In a February 22 editorial in USA Today, Lew said the retirement program's trust fund will have adequate resources to pay full benefits to retirees for the next 26 years, that the nation's debt "problem is not Social Security" and that strengthening the program should be handled separately.

Speaking to NDN, a Democratic-leaning advocacy group, Furman said talk of a Social Security overhaul "is not one you care about" if "you are worried about our long-run fiscal future." He said the program is "the bedrock of retirement security" and solvent for another 26 years, until 2037.

The Lew editorial and Furman comments were buttressed by comments last weekend by the Senate's No. 2 Democrat, Dick Durbin of Illinois, who served on Obama's deficit commission.

"I was stunned, I really thought we were making progress across the board," Senator Lindsey Graham, a South Carolina Republican, said of the comments. "It seems to me to be the one place where you could actually have a breakthrough. It's so much easier to do than Medicare."

Obama's Call

Experts say ensuring Social Security's solvency may be at least technically simpler than dealing with Medicare, the insurance program for the elderly. For instance, the Social Security Administration projects that 30% of the shortfall over the next 75 years could be prevented by raising the maximum earnings subject to payroll tax by 2% a year until 90% of all earnings are covered.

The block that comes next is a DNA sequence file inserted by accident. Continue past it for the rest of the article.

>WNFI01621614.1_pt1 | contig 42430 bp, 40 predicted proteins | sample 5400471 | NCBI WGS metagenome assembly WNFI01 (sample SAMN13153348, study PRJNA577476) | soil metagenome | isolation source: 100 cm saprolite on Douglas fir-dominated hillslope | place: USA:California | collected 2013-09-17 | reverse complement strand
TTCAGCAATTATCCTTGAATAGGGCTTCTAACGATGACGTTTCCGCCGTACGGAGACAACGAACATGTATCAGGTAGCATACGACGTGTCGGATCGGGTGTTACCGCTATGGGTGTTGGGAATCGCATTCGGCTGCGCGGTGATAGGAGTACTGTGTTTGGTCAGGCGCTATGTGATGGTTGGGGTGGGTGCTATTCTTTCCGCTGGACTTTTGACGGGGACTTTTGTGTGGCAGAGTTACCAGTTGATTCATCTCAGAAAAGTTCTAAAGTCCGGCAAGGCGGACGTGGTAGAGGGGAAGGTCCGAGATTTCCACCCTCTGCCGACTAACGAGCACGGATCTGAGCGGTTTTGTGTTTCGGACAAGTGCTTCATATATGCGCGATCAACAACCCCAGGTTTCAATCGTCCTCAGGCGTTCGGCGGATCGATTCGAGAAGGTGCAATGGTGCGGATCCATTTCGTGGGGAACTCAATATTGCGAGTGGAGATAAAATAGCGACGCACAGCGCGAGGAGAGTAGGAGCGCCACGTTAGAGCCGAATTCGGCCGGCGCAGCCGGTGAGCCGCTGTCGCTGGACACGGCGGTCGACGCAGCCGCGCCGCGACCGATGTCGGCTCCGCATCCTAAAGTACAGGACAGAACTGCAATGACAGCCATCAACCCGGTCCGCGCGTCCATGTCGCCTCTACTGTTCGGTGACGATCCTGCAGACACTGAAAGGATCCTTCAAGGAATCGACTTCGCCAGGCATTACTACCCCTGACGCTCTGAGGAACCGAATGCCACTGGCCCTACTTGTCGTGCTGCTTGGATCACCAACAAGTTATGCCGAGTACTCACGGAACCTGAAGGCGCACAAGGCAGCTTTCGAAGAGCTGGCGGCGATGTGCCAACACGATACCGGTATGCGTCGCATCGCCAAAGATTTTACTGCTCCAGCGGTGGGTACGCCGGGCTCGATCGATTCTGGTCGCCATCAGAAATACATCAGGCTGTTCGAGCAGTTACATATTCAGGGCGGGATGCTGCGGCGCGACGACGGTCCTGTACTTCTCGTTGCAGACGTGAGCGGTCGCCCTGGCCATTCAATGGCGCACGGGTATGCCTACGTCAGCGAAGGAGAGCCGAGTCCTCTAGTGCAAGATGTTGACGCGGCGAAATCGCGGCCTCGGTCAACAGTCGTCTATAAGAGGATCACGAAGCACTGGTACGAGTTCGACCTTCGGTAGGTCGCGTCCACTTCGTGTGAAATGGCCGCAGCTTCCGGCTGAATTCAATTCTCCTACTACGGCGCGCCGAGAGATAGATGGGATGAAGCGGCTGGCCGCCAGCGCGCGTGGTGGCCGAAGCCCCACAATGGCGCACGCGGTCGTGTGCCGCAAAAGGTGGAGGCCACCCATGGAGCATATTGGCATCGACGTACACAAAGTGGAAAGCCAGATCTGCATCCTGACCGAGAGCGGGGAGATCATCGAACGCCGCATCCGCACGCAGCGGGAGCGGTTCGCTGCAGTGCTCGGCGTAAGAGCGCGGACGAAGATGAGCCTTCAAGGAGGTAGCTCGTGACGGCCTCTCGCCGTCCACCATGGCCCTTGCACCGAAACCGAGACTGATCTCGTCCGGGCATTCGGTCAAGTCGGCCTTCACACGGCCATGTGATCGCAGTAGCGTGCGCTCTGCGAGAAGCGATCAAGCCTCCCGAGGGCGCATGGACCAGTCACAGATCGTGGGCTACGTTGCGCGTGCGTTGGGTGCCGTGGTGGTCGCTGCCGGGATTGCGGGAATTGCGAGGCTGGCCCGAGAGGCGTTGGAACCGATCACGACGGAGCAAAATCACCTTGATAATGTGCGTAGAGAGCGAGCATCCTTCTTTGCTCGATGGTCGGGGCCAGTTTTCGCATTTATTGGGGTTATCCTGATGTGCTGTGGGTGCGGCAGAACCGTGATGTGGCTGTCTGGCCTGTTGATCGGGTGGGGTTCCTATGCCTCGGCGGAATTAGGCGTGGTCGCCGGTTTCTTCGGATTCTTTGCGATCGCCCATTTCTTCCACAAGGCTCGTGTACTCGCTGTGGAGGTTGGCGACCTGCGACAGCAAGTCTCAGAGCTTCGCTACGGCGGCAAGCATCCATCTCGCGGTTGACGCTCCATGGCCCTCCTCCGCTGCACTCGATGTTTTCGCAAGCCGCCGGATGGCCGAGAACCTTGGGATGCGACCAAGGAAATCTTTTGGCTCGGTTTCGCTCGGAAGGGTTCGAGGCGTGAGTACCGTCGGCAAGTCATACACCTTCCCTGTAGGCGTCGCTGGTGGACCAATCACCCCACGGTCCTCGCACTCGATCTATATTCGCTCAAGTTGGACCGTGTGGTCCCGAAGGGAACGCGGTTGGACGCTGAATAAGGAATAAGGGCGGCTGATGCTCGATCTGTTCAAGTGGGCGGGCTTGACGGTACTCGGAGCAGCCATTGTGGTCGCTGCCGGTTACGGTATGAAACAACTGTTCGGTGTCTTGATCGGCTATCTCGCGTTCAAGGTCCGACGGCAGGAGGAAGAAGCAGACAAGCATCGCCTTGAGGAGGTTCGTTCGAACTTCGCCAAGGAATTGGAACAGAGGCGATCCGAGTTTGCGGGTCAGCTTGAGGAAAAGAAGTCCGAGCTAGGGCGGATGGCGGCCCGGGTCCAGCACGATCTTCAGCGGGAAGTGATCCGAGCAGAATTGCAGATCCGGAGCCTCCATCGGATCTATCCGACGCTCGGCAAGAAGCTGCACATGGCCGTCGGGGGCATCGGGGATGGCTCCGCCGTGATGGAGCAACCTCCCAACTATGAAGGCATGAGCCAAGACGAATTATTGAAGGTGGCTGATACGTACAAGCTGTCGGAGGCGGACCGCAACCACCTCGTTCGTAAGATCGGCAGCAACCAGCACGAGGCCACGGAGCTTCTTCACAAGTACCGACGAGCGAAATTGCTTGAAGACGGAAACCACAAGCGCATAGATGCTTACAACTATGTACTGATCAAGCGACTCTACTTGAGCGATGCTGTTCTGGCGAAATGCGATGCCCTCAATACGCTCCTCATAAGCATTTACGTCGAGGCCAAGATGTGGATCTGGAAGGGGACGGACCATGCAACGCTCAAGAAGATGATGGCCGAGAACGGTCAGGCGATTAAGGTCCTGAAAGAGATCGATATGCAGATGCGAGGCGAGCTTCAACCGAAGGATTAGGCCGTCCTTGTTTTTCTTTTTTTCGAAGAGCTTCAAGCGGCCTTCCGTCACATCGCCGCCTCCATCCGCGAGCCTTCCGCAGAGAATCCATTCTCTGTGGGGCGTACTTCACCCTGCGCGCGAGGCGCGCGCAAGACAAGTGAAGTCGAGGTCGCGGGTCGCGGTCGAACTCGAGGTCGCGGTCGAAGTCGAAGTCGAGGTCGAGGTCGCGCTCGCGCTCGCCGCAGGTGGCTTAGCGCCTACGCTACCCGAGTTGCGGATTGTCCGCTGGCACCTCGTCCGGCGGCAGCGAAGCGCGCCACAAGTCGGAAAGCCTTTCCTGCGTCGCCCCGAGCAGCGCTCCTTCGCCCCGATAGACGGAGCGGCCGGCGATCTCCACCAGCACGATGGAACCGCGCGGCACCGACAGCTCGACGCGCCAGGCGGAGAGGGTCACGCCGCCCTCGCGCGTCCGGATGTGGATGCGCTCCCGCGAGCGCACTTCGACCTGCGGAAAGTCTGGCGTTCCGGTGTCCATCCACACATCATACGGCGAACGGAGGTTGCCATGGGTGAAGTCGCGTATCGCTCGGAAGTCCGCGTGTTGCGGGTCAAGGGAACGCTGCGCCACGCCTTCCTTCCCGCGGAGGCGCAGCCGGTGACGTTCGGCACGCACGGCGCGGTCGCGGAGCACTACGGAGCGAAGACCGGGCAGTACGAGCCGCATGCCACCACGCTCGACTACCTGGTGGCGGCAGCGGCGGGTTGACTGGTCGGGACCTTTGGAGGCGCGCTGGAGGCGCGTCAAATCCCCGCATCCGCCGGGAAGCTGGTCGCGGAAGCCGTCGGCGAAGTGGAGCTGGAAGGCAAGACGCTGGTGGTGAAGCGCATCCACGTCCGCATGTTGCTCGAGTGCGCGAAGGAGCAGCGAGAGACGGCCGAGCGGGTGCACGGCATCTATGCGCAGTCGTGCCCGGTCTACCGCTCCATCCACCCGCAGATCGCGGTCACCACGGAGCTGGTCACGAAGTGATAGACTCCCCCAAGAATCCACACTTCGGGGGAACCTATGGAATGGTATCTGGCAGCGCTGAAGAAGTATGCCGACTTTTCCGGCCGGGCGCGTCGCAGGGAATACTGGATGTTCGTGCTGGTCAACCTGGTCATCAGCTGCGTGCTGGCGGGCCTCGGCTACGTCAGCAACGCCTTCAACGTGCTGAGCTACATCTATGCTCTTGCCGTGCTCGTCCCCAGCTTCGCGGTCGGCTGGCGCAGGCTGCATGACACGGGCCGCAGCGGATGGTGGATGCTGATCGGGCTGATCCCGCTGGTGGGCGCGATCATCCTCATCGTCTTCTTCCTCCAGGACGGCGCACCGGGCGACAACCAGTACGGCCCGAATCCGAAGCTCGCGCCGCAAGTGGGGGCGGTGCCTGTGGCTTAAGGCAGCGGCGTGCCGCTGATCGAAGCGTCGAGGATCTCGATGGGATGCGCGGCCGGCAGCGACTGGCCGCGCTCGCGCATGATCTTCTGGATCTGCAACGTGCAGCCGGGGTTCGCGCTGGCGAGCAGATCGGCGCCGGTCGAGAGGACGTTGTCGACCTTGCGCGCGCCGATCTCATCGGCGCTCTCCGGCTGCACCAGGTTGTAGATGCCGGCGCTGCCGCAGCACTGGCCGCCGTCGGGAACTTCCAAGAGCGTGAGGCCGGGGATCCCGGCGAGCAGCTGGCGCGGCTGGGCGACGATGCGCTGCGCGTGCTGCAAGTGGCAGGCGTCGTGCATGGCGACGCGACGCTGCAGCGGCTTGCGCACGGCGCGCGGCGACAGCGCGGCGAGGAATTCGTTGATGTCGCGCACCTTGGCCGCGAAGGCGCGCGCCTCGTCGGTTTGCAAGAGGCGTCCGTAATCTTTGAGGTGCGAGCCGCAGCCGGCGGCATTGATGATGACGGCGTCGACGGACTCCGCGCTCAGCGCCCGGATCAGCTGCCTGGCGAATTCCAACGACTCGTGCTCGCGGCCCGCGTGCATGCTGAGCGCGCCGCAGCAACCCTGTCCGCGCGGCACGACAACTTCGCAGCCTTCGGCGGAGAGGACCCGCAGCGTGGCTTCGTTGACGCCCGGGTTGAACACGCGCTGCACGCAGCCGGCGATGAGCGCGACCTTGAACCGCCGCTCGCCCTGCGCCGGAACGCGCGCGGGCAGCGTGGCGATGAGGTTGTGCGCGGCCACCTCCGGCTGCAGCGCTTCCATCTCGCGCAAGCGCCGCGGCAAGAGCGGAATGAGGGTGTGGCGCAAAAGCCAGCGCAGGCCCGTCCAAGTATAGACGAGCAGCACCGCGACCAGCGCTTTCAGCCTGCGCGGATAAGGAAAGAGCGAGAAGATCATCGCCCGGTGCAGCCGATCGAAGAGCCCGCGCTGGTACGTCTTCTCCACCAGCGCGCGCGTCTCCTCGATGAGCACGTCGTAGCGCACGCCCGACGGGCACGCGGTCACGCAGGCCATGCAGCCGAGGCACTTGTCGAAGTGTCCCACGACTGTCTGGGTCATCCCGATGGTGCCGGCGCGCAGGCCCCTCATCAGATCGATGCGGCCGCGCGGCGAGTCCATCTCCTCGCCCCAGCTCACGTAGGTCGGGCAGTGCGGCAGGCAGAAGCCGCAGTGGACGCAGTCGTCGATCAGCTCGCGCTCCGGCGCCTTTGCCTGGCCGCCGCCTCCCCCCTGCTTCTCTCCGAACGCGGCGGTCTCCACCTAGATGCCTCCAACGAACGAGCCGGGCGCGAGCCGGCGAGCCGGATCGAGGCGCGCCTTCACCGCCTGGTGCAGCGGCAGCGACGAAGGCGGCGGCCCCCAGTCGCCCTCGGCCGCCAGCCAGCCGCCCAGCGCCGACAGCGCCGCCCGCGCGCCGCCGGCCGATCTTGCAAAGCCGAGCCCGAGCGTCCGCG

In his State of the Union speech, Obama called for a "bipartisan solution" to strengthen Social Security "without slashing benefits for future generations."

Durbin, who last year called an increase in the retirement age hardly "radical" and voted for a plan that would also reduce annual cost-of-living gains for all recipients and trim benefits for the wealthy, took a different tack last weekend.

On NBC's "Meet the Press" program on February 20, Durbin said Social Security doesn't add "one penny" to the deficit. He threw his support behind a proposal by former New Mexico Senator Pete Domenici, a Republican, and Alice Rivlin, a former budget director to President Bill Clinton, that relies more on tax increases to close the program's 75-year shortfall.

Durbin is also part of the bipartisan working group of six senators. Obama and congressional Republicans, who've offered no specifics on how to handle entitlement spending, are looking to the recommendations of the group, Rivlin said.